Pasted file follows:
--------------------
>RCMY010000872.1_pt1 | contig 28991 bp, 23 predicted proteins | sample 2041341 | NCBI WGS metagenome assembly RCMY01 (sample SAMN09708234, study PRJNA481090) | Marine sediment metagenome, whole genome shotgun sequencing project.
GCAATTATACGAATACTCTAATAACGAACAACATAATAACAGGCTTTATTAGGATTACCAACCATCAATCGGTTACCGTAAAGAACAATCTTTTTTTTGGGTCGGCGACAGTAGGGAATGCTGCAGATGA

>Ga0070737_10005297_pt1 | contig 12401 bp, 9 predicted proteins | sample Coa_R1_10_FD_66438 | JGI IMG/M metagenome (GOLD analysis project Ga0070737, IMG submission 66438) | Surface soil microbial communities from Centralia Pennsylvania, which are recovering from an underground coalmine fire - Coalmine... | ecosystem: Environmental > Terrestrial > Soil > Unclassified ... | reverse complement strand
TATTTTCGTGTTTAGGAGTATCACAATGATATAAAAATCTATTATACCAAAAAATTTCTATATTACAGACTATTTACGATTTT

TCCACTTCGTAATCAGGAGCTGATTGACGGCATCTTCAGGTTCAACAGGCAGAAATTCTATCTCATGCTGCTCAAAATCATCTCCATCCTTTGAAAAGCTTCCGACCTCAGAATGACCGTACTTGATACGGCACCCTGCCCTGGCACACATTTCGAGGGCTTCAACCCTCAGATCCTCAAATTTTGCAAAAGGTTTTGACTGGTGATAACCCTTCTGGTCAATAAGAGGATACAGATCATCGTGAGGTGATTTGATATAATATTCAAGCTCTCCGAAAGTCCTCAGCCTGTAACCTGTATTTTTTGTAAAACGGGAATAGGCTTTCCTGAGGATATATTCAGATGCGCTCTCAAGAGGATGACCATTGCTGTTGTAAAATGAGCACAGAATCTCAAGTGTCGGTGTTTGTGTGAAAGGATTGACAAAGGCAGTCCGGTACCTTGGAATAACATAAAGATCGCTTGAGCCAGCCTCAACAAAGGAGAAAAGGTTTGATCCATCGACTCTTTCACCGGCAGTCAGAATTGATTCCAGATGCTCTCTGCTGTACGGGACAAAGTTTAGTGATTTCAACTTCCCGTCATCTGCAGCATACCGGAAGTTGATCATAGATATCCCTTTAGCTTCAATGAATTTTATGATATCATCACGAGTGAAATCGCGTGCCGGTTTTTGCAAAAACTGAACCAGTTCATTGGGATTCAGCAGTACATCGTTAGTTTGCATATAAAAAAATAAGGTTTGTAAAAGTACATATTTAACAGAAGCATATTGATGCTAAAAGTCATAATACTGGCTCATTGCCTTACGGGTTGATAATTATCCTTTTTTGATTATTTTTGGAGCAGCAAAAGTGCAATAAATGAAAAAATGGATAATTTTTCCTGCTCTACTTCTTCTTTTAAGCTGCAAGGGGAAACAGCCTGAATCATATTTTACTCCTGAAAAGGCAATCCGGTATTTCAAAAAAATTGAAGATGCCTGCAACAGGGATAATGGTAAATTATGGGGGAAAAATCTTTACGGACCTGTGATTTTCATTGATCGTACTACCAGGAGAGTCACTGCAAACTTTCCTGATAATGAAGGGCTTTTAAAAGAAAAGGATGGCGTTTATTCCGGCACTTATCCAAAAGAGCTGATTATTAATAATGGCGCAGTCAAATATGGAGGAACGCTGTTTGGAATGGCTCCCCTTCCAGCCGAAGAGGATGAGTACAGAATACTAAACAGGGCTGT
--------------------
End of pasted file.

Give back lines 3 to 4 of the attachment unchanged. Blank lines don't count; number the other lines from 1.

>Ga0070737_10005297_pt1 | contig 12401 bp, 9 predicted proteins | sample Coa_R1_10_FD_66438 | JGI IMG/M metagenome (GOLD analysis project Ga0070737, IMG submission 66438) | Surface soil microbial communities from Centralia Pennsylvania, which are recovering from an underground coalmine fire - Coalmine... | ecosystem: Environmental > Terrestrial > Soil > Unclassified ... | reverse complement strand
TATTTTCGTGTTTAGGAGTATCACAATGATATAAAAATCTATTATACCAAAAAATTTCTATATTACAGACTATTTACGATTTT